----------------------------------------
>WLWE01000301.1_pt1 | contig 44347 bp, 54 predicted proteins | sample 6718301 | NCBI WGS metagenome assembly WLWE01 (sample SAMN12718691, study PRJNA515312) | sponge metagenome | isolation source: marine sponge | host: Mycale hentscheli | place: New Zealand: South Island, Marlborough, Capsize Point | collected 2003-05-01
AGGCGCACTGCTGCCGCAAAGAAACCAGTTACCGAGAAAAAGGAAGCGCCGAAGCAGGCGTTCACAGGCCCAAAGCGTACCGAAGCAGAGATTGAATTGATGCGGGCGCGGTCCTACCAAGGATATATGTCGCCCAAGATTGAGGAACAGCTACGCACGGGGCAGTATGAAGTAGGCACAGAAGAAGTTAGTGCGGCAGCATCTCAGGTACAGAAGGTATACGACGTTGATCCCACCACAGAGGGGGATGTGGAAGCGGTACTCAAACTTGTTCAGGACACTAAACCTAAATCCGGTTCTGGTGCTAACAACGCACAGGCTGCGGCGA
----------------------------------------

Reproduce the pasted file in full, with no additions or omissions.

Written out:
>WLWE01000301.1_pt1 | contig 44347 bp, 54 predicted proteins | sample 6718301 | NCBI WGS metagenome assembly WLWE01 (sample SAMN12718691, study PRJNA515312) | sponge metagenome | isolation source: marine sponge | host: Mycale hentscheli | place: New Zealand: South Island, Marlborough, Capsize Point | collected 2003-05-01
AGGCGCACTGCTGCCGCAAAGAAACCAGTTACCGAGAAAAAGGAAGCGCCGAAGCAGGCGTTCACAGGCCCAAAGCGTACCGAAGCAGAGATTGAATTGATGCGGGCGCGGTCCTACCAAGGATATATGTCGCCCAAGATTGAGGAACAGCTACGCACGGGGCAGTATGAAGTAGGCACAGAAGAAGTTAGTGCGGCAGCATCTCAGGTACAGAAGGTATACGACGTTGATCCCACCACAGAGGGGGATGTGGAAGCGGTACTCAAACTTGTTCAGGACACTAAACCTAAATCCGGTTCTGGTGCTAACAACGCACAGGCTGCGGCGA